Idra Novey on Bookstores, Despots, and Revolution
On Writing a Meditative Thriller for Today's Cultural Moment
Reading Those Who Knew, by the talented Idra Novey, is like jolting up from a nightmare only to find oneself trapped in a haunted house. In her second novel, poet, translator and novelist Novey offers us a dystopian world crafted out of our worst present-day fears. It can be easy to forget she was writing it before the 2016 elections, before we truly believed it could get so bad. Those Who Knew, part thriller, part meditation and wholly propulsive, is set on an unnamed island nation ten years after the fall of a U.S.-supported regime. Working with multiple perspectives and characters, Novey constructs a reality that pulses with horror, courage, and regret. Those Who Knew is a glance at a possible future, yes, but it’s also a novel that asks complicated questions about what we are willing to give up in order to right a history of wrongs. I had the pleasure recently to talk to Idra Novey about her strikingly prescient, structurally daring book.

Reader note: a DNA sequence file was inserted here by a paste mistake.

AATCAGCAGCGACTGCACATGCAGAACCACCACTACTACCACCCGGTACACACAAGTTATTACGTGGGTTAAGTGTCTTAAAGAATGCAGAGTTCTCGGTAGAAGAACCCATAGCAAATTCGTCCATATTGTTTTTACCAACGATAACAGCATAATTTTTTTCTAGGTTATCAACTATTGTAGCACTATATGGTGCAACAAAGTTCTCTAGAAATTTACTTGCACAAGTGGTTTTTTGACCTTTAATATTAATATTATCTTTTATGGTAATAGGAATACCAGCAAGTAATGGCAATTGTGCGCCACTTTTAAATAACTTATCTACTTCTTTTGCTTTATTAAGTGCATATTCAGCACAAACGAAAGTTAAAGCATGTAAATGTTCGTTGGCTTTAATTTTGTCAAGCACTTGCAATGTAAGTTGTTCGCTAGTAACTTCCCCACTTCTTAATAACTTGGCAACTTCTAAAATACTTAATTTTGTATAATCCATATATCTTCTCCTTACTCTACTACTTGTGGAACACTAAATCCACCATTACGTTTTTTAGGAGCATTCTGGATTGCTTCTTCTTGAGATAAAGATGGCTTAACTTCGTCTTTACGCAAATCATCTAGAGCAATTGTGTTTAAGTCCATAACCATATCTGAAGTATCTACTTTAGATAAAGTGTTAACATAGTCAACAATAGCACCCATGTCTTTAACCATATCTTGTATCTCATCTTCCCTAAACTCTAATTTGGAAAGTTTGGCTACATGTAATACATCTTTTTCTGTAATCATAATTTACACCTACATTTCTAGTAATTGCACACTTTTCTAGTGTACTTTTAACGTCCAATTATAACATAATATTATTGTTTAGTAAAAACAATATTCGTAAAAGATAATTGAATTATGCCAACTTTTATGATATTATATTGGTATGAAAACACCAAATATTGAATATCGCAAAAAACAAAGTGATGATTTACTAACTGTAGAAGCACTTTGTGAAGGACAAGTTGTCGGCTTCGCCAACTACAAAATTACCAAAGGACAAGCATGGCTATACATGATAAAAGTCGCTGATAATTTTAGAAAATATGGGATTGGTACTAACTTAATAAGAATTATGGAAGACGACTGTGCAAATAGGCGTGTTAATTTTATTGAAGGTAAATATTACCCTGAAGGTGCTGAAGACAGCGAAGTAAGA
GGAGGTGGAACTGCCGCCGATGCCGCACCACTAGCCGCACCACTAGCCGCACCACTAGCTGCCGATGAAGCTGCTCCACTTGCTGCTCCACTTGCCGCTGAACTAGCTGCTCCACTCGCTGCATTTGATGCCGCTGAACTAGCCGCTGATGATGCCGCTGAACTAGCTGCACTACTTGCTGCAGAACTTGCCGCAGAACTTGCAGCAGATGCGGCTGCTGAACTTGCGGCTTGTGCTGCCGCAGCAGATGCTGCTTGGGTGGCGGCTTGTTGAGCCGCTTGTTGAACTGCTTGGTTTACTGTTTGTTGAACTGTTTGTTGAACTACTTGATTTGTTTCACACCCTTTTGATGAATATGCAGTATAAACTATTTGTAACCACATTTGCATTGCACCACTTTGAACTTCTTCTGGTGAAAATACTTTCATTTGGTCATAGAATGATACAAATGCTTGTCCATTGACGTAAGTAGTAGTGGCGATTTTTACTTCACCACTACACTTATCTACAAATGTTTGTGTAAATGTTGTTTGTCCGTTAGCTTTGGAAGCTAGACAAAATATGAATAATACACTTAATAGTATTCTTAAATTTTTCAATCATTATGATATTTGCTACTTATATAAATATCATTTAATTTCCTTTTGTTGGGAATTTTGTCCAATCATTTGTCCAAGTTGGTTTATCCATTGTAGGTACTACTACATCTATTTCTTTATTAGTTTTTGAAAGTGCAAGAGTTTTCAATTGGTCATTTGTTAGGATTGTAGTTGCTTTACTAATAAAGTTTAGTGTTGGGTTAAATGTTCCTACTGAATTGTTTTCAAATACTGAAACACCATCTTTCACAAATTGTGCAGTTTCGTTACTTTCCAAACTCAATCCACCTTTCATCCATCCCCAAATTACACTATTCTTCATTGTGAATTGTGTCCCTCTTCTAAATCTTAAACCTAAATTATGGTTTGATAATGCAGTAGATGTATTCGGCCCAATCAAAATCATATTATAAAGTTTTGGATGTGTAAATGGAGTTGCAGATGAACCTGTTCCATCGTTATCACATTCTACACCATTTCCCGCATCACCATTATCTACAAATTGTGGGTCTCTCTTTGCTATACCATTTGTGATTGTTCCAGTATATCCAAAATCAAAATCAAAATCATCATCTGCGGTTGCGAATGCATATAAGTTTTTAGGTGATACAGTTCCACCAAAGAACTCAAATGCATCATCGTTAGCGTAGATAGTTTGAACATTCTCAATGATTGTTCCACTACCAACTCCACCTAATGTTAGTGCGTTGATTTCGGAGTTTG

Maaza Mengiste: One of the most striking features of Those Who Knew is how closely it mirrors our worst fears of the near-future. You establish a fictive present-day that nudges against those disquieting ‘What if’s’ we’ve been having as a nation. When did this story come to you, and what did you want to explore?
Idra Novey: Those Who Knew emerged from an image I kept returning to in my mind: a woman heading to work, averting her gaze from the photo on the front of a newspaper of a senator who’d once assaulted her. I wanted to explore the clanging anger she was contending with every time she read the news online, and there was his face again—this man who once left her unconscious on the floor, being celebrated as one of the most promising political leaders in the country.